Heavy work is important for children who are growing into their body and learning how to use their muscles together.  Something like carrying around canned goods from the pantry, carrying around pillows or dragging blankies, or emptying the adult books from the book shelf helps emerging walkers and toddlers to use their muscles.  This activity provides good feedback to the muscles and brain.  This helps the brain to plan and execute things like going up a slide, sitting down, and then sliding down.  This is necessary for increasing coordination and has nothing to do with ‘attention getting’ or making a mess to make you mad. (Oh how I cringe when parents take their baby’s developmental milestones as personal attacks)

4.  Differences aren’t the end of the world and ‘early’ isn’t necessarily ‘best’

When you have a child with special needs, you become accustomed to not expecting anything to follow any pre-set timeline.  When typically-developing children are born later in the family, there is much less worry if a child is behind their peers by a little bit in some area, and less pridefullness if they are ahead.

Teachers seem to appreciate my understanding that all children progress at a different rate, and if it’s within the range of ‘normal’ it’s 100% okay and no cause for concern.

Avoiding embarrassment if your child is behind can help you to meet him where he’s at so that he is getting the help he needs.  Likewise, avoiding feeling like you’re the best parent ever if your child is ahead of their peers will make you much more enjoyable to be around.


5.  Knowing what developmental milestones your baby is working on helps you bond with them.

I joke that I run a developmental assessment on my baby every week. But. It’s not really a joke. Once a week, or at least a few times a month I do look at a developmental milestone chart and see what he’s mastering, and what’s likely to come next.  Not only does this provide reassurance that everything is going to plan (I won’t lie, I love the special needs stuff, but it is a lot more work and harder than raising a child that is developing typically), but it also gives lots of ideas for play activities that he absolutely loves.

When we understand milestones, we see activities for what they are – he is naturally practicing an activity that he will use his whole life. It’s not a discipline issue, or something that needs to be changed, it’s just what he’s doing this week or month.  Giving him opportunities to play and use his new skills is enjoyable for the whole family.

For example, right now my 10-month-old just learned to put things in containers and take them back out. This has been really helpful (ahem) as he adds household objects that we need to our box that’s destined to go to the thrift store for donation.  Or for all the Jenga blocks that are in every snow boot.  Or for the blocks that are thrown in the dishwasher, kitchen towel drawer, or pull-out freezer.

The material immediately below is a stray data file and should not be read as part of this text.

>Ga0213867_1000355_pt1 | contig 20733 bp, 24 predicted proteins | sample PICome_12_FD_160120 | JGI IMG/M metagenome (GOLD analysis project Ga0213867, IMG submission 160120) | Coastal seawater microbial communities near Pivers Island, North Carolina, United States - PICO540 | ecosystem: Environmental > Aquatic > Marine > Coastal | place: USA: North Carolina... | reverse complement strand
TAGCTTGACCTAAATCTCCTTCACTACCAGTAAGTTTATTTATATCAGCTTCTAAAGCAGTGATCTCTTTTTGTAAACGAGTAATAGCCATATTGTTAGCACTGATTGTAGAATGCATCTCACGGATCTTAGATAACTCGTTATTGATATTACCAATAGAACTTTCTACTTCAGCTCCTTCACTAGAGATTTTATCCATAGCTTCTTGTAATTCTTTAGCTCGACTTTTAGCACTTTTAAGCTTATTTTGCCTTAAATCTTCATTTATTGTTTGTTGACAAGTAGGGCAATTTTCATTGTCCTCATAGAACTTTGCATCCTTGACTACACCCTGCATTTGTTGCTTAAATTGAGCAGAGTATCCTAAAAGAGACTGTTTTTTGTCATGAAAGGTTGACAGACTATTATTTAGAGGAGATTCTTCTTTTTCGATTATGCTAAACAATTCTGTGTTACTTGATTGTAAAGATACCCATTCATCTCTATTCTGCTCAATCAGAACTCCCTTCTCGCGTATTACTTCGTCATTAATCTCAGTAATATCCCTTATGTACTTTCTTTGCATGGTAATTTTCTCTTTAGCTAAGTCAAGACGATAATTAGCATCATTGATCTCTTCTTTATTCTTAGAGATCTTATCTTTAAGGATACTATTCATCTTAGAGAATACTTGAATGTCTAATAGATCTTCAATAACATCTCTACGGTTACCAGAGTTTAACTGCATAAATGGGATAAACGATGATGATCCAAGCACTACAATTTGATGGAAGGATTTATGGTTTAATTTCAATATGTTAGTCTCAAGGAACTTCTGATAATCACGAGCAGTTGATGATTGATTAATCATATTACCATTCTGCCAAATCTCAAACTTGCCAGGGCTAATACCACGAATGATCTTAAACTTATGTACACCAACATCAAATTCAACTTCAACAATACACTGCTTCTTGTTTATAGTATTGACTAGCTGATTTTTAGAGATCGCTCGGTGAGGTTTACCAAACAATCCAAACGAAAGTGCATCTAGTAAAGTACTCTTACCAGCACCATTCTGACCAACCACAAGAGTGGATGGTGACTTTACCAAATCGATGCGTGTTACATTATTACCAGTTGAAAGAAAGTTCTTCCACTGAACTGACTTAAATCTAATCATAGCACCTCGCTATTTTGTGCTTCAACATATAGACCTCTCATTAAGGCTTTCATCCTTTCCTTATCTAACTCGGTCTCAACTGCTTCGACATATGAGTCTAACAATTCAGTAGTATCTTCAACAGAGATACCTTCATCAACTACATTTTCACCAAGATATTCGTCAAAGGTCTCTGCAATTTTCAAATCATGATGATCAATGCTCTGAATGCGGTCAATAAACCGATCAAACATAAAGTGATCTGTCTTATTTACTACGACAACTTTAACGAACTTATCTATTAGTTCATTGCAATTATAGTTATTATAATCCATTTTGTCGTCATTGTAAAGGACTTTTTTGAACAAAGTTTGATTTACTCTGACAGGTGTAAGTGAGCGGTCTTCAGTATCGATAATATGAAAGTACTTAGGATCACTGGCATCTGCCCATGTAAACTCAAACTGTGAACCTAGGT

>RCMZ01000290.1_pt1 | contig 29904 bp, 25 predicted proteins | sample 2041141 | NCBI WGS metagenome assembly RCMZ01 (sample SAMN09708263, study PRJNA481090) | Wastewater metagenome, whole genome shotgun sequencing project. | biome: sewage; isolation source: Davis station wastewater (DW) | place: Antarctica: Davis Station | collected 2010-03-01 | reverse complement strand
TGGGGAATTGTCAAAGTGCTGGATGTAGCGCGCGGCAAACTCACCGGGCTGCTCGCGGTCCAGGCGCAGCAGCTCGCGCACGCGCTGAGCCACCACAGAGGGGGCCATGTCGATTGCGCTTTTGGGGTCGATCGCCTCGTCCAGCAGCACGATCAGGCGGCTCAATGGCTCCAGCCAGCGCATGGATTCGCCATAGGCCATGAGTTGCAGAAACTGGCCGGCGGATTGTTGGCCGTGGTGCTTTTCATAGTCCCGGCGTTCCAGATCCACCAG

Rather than wondering why he is doing this, I understand that he just learned this skill, and he’s practicing it. To play we have an empty cashew container from Costco, and we place blocks in and out. It’s great fun, he LOVES it.

Milestone charts aren’t just to make sure your baby is developing typically, and allow you to seek early intervention if he’s not, but they also provide a great heads up for what’s coming next, and lots of opportunities to play and bond with your baby.

For older children, understanding what is appropriate for their development helps them learn self sufficiency

My 6-year old can make hamburgers on the grill, take out the trash without being asked, use a pocket knife (though he lacks the maturity to remember not to bring it to school, so I have it for the school year), and use money to purchase something at the toy store.  He absolutely dresses himself, and knows what is appropriate to wear for school, church, and play.  He’s responsible for keeping track of his mittens and homework folder.

When you have a child who has special needs, you think about self care in a whole new way.  When my children are developmentally able, I am more willing than many families that only have typically developing children to take the time to teach regular daily living activities, and put up with the messes involved while they learn to complete them.  If a child is showing frustration from something that is developmentally appropriate, like putting on their own shoes, my experience with special needs makes me more likely to still require that they do it themselves rather than do it for them.

When you are raising a child that has special needs, struggle isn’t something that is feared as much, and this bleeds into every aspect of life for all family members.


Lessons from Occupational Therapy